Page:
Core Exercises That Athletes Must Do

STACK Expert Jim Carpentier prescribes four exercises for athletes who want to build functional core strength to power their on-field performance.

Diagonal Med Ball Chop

Supine, Prone and Side Planks, Crunches, Seated Med Ball Twists, and Med Ball Sit-ups are all great core exercises. When you're an athlete, however, the more functional core-strengthening exercises are performed while standing to simulate on-field sports movements.

The following exercises promote core strength and stability while enhancing balance, all of which transfer to better on-field performance. You'll find these exercises challenging since they're all done with one foot off the ground to optimally engage your stabilizer muscles (i.e., lower and middle back, inner and outer thigh, upper and lower abdominal, hip and oblique muscles), which help your balance and facilitate twisting, turning, lunging and reaching diagonally or overhead.

Equipment

Moderately heavy med ball

Guidelines

Sets/Reps: 2x10

Rest: 30 seconds between sets; 45 seconds between exercises for hydration

Core Workout

Single-Leg Med Ball Twists

  • Stand on your left leg with your knee slightly bent and your right foot off the floor.
  • Hold the med ball at chest level with your arms extended in front of you.
  • Slowly rotate your torso to the left while bringing the ball laterally left.
  • Pause one second, then slowly return to the start position for 10 reps.
  • Without rest, do 10 right Ball Twists.
  • Switch legs (with your left foot off the ground this time) and do 10 left Ball Twists, then 10 Ball Twists to the right.

Sport-relevant examples: Twisting during handoffs in football; turning quickly to catch a baseball.

Single-Leg Med Ball to Foot

  • Stand on your left leg with your right foot off the ground.
  • Hold the med ball overhead and extend your arms in front of you.
  • Slowly bring the ball down toward your left foot while simultaneously bending your left knee.
  • Pause one second, then slowly return to the starting position.
  • After 10 reps, switch sides and do 10 reps.

Sport-relevant examples: Reaching overhead to catch a high throw and then reaching down to apply a tag in baseball or softball; reaching overhead to grab and pull down a rebound in basketball.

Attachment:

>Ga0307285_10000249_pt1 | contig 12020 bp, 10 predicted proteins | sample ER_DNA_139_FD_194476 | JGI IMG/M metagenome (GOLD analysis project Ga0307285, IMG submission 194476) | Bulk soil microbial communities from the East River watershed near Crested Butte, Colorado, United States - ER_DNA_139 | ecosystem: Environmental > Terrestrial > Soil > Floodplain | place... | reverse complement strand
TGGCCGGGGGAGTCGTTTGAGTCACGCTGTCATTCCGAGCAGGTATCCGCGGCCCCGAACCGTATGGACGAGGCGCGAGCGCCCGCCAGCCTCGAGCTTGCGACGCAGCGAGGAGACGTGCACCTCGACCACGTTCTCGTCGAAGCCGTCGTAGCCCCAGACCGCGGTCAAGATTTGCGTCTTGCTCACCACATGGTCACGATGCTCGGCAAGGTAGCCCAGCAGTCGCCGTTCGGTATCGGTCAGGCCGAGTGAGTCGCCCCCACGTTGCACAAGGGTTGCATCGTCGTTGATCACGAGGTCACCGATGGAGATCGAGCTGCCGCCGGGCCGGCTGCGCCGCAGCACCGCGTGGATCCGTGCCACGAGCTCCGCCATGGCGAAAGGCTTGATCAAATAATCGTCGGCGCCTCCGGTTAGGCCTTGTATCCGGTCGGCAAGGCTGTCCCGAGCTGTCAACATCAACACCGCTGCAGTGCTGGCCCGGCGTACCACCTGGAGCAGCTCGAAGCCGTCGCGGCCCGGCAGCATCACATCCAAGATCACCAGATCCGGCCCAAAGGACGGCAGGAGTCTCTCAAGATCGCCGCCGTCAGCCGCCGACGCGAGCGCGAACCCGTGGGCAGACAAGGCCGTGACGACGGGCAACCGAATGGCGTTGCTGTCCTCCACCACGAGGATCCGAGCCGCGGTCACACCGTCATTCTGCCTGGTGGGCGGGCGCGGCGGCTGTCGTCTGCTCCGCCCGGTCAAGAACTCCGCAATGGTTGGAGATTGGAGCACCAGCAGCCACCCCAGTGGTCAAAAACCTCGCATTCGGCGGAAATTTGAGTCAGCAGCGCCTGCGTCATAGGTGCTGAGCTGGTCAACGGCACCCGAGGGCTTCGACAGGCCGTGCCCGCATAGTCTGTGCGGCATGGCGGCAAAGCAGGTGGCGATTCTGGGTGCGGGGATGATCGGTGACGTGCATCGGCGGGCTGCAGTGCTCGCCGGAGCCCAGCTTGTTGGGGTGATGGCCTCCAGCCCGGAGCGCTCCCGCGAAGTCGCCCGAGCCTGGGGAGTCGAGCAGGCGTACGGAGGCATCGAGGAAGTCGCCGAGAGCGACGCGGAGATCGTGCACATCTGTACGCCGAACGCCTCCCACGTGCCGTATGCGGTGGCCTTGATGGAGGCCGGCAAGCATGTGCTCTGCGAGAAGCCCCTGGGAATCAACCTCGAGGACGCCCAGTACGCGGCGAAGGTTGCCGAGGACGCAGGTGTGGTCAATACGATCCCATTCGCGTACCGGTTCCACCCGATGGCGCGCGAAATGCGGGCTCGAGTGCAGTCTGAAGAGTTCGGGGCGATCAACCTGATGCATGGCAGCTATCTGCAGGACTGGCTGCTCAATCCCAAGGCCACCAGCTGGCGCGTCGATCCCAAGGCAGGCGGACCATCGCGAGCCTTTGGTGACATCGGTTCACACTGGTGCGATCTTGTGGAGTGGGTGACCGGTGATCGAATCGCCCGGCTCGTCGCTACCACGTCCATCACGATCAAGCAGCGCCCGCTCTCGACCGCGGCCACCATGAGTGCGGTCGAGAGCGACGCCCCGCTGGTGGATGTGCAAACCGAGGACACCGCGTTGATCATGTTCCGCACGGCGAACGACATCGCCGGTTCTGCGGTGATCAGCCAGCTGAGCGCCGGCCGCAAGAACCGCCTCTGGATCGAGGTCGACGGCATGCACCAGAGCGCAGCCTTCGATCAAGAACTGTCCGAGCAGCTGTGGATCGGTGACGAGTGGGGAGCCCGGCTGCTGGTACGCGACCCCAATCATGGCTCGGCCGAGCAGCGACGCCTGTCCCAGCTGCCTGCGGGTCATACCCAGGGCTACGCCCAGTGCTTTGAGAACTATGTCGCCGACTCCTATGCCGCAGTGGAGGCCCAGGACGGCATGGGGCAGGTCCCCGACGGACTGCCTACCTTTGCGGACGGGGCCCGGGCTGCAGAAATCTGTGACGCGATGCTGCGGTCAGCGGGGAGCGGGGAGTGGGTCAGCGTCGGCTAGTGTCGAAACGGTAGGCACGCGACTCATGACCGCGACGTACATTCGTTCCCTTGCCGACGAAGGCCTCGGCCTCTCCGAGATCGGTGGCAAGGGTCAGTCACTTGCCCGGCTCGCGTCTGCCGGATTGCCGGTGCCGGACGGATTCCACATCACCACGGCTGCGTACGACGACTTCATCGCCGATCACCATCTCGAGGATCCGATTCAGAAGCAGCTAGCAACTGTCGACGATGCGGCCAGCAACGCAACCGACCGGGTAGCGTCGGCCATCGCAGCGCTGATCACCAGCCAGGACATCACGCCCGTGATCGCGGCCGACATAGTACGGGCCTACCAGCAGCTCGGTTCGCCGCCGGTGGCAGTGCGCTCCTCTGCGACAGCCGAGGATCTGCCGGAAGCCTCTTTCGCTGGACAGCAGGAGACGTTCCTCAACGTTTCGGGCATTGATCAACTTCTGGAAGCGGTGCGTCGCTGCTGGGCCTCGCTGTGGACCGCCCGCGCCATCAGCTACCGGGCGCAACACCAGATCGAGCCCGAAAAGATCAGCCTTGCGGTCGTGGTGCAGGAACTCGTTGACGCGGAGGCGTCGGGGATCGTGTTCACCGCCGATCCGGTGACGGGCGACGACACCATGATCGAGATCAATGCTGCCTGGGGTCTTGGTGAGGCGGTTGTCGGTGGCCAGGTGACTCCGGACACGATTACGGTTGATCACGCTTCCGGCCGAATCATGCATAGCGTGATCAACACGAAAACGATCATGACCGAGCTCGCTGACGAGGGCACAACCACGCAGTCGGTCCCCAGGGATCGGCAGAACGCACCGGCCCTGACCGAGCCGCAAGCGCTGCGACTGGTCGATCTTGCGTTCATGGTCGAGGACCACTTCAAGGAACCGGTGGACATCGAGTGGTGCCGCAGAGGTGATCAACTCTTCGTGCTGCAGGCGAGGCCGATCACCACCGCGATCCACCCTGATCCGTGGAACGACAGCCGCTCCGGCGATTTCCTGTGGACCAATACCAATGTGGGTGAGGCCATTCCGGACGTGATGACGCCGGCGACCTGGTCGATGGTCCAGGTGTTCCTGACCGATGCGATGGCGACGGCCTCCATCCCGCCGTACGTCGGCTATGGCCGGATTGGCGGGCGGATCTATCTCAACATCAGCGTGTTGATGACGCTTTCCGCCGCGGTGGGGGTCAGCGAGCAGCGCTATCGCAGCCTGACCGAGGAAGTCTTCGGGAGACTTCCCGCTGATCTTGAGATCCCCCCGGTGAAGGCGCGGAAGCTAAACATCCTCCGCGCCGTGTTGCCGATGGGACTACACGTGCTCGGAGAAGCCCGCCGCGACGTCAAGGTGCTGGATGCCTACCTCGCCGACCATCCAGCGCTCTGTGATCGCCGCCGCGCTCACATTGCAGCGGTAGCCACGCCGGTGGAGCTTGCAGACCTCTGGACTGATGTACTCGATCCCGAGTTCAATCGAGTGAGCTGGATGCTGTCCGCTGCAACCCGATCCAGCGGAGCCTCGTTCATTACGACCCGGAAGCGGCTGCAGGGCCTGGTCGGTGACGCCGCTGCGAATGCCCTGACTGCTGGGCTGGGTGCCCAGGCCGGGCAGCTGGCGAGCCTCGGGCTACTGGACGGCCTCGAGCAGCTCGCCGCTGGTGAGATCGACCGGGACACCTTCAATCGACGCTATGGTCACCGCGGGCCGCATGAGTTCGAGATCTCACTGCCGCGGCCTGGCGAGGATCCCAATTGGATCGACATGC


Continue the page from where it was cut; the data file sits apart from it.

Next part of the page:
Single-Leg Explosive Med Ball Rows

  • Stand on your left leg with your knee slightly bent and your right foot off the floor.
  • Hold the med ball with your arms extended down to your left knee.
  • Explosively pull the ball toward your waist, pause one second, then slowly lower the ball to the starting position in three seconds.
  • After 10 reps, switch sides and repeat.

Sport-relevant examples: Pulling movement in football (tackling); picking a bouncing football off the turf and running with it; pulling down a wrestling opponent or pulling the opponent toward you while grappling on the mat.

Single-Leg Diagonal Med Ball Chops

  • Stand on your left leg with your knee slightly bent and your right foot off the floor.
  • Hold the med ball above your right ear and slowly bring the ball down toward your left hip.
  • Pause one second and slowly return to the start position.
  • While still standing on your left leg, hold the ball above your left ear and bring it down across your body toward your right hip.
  • Do 10 reps.
  • Switch legs and repeat.

Sport-relevant examples: Reaching up and down with a lacrosse stick; reaching diagonally up or diagonally down to catch a football or baseball.


Photo Credit: Getty Images // Thinkstock

Topics: FOOTBALL | CORE | MEDICINE BALL EXERCISES | MED BALL